How else are you going to know that Winnipeg is still the Main Street of your mind?
YOU HAVE TO GO HOME AGAIN
How else are you going to know that Winnipeg is still the Main Street of your mind?
Your hometown is your hometown, like the bag a first baseman keeps one foot on no matter how far he stretches. Nobody else can know the hometown you know, which is as private as the colored elephant kids hide in their cupped hands to keep their buddies guessing. If anyone comes searching for your particular hometown, of course, he’ll never find it and will conclude you’re harboring peculiar delusions. What’s all this Winnipeg mystique? I hear from pretty sophisticated people all over, and their eyes gleam a little anger, a little hurt, maybe even a little resentment.
It’s a small city like any other small city; which I always hear as “What’s this Wailing Wall? A Wailing Wall like any other Wailing Wall!”
Every couple of years I go back home because I want to, because there are great people in my town, and because its physical reality is like a huge palm whose every thatch-line and crisscross I know as well as my own. It’s the city I grew up in, went to school and university in, began to sing and write in.
When you don’t live in your hometown, as I don’t, guides are always ready to show you the Big Change since you were home last. Usually the guide is some nice-intentioned glad-hander. He drives me to a stretch of Main Street where, when I first saw it, pawnshops and secondhand joints abounded, packed with wrinkled old clothes, unelectric guitars, peeled-metal saxophones, stringless banjos, gap-toothed accordions, hot and cold watches, hot and cold typewriters. They’re still there, but that’s not what he’s pointing to. Nor does he select the flophouses, the gypsy dives, the fog-windowed hotels, the gaping headquarters of the all-but-disappeared Communist Party or the spots still or once occupied by movie “houses” with great names like the Starland, Colonial, Regent, Beacon, Bijou, which all played, when I was growing up, the same Hoot Gibson or Tom Mix movie — or Tarzan.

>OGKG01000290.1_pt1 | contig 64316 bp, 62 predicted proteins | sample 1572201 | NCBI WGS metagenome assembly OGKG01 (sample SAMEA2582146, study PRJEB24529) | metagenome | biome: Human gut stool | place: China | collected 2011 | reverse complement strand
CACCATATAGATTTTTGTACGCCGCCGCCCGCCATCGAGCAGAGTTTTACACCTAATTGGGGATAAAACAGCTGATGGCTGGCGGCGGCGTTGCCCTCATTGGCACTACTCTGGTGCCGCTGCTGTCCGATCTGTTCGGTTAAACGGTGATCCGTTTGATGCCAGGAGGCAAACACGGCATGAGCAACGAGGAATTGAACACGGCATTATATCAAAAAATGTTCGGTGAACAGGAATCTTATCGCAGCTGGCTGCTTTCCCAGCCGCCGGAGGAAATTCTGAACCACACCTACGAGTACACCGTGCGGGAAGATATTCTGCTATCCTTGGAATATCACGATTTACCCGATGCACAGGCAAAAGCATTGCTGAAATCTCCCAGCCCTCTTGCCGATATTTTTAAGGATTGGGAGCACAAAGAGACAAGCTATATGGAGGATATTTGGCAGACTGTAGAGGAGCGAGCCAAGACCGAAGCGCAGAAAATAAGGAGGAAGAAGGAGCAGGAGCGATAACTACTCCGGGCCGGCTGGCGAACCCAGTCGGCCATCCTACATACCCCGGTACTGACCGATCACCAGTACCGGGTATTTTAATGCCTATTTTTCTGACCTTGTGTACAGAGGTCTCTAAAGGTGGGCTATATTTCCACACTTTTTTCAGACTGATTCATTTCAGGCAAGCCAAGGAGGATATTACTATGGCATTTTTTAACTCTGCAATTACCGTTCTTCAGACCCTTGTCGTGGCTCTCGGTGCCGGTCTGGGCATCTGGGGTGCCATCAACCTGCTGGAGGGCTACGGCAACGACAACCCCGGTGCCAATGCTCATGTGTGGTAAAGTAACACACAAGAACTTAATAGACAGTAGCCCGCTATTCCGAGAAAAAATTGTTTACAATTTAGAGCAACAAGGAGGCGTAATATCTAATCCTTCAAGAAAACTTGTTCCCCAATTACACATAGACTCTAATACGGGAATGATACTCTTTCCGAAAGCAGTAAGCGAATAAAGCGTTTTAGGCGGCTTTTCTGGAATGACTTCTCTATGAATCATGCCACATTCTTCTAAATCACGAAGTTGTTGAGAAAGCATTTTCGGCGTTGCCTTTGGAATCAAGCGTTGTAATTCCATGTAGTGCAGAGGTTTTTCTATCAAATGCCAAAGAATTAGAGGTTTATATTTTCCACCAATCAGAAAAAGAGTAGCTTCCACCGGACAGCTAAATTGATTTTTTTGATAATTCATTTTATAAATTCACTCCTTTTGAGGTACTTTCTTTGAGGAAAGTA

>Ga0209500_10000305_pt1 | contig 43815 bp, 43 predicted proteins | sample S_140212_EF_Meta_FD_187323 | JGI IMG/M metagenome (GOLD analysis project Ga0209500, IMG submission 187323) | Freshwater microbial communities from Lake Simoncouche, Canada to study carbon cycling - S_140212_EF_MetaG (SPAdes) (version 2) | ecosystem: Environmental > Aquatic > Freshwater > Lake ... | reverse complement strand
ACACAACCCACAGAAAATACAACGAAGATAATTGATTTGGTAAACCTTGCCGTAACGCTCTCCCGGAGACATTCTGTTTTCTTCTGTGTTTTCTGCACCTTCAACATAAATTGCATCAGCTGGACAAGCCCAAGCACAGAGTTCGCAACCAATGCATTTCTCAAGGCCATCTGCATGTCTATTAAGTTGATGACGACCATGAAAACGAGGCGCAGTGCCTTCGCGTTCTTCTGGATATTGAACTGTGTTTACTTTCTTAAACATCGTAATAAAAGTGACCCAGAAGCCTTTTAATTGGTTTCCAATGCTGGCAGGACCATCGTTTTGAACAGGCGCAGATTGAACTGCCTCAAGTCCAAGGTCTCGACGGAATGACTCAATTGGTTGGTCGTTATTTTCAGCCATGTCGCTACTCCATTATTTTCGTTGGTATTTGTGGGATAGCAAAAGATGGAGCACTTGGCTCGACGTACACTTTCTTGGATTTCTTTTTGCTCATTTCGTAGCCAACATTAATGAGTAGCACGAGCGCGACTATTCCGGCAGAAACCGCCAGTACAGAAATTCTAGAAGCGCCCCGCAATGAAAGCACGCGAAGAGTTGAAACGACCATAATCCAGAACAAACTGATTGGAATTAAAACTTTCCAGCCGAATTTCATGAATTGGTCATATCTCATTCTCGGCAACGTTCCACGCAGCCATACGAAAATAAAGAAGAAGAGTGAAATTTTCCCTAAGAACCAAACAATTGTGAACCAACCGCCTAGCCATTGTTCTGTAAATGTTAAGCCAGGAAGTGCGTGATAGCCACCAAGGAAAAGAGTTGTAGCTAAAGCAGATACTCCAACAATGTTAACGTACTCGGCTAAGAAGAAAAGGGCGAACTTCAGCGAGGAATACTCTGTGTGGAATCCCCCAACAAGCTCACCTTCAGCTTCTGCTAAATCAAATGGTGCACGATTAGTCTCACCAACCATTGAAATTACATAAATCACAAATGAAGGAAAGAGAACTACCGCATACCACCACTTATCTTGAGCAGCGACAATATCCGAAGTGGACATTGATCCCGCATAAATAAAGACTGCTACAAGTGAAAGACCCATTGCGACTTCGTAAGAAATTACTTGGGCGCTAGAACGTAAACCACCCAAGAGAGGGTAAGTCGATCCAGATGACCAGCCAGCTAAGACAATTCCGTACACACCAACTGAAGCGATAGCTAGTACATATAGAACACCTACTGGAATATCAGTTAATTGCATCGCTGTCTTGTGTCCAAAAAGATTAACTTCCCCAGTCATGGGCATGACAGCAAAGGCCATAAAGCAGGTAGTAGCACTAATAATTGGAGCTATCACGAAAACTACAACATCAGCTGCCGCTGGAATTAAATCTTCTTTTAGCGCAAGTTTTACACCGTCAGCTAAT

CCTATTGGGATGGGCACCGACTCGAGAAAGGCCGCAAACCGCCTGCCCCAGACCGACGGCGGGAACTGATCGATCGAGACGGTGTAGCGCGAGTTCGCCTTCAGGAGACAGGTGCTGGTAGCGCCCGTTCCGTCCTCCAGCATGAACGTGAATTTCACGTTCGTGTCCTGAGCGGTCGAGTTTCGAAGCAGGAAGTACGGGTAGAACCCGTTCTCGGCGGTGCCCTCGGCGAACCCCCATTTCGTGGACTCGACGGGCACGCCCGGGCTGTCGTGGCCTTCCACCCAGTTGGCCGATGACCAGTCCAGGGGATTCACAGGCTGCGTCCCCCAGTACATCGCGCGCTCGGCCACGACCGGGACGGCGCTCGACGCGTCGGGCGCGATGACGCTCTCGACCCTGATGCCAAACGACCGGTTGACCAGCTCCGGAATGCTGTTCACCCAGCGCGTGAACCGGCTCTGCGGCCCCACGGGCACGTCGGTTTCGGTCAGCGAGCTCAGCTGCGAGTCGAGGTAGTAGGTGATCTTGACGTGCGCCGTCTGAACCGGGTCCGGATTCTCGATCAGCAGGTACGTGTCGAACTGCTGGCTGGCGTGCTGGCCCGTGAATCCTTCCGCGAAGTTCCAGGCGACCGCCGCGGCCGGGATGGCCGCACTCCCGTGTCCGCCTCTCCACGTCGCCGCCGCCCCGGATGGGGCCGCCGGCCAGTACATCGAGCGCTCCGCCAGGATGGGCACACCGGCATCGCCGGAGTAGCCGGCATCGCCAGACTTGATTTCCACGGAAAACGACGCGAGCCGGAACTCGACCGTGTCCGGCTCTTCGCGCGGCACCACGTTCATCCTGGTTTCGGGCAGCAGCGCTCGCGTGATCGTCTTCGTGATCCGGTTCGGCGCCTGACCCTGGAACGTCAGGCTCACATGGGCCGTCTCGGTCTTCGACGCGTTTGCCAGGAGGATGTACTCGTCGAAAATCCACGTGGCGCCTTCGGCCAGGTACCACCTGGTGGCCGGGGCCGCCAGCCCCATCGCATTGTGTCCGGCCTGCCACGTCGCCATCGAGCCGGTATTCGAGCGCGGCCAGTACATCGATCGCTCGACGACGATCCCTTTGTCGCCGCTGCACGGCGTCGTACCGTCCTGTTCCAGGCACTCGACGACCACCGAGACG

The guide pushes my face toward some jammed-in concrete pile memorializing this or that, a spout of fountain, a barbarism of stone steps, a retchery of façade and dome. “Well, what do you think?” he says, beaming. Poor man. He doesn’t understand. About Main Street and me. He could have set the Taj Mahal on Main Street, coupled with Buckingham Palace, surrounded by Red Square, and Main Street would still be Main Street.
More! He could lock up every crumb-bum beer parlor and bar, hose down every hepatitis kitchen, strike life into the Royal Alexandra Hotel so it rises from its bombed-out rubble to become a youth hostel, a hippie commune or a home for senior citizens, and Main Street would still be Main Street. Wait! He could go so far as to fill in the axle-busting dip in the subway used to duck shunting overhead CPR trains. He could cry, “Up against the Exchange Café wall, Métis!” He could run the feeble-lipped drunks into some far reach of town, lock up the googoo-eyed stoned whores, erase all the misspellings on the men’s room walls, miraculously change the hickish oompahpahs on the flashing neon jukeboxes to Rolling Stones and Bob Dylan collector’s items. Listen! He could convert crafty bubbly Mayor Juba into some kind of silent meditation freak — and still Main Street would be Main Street.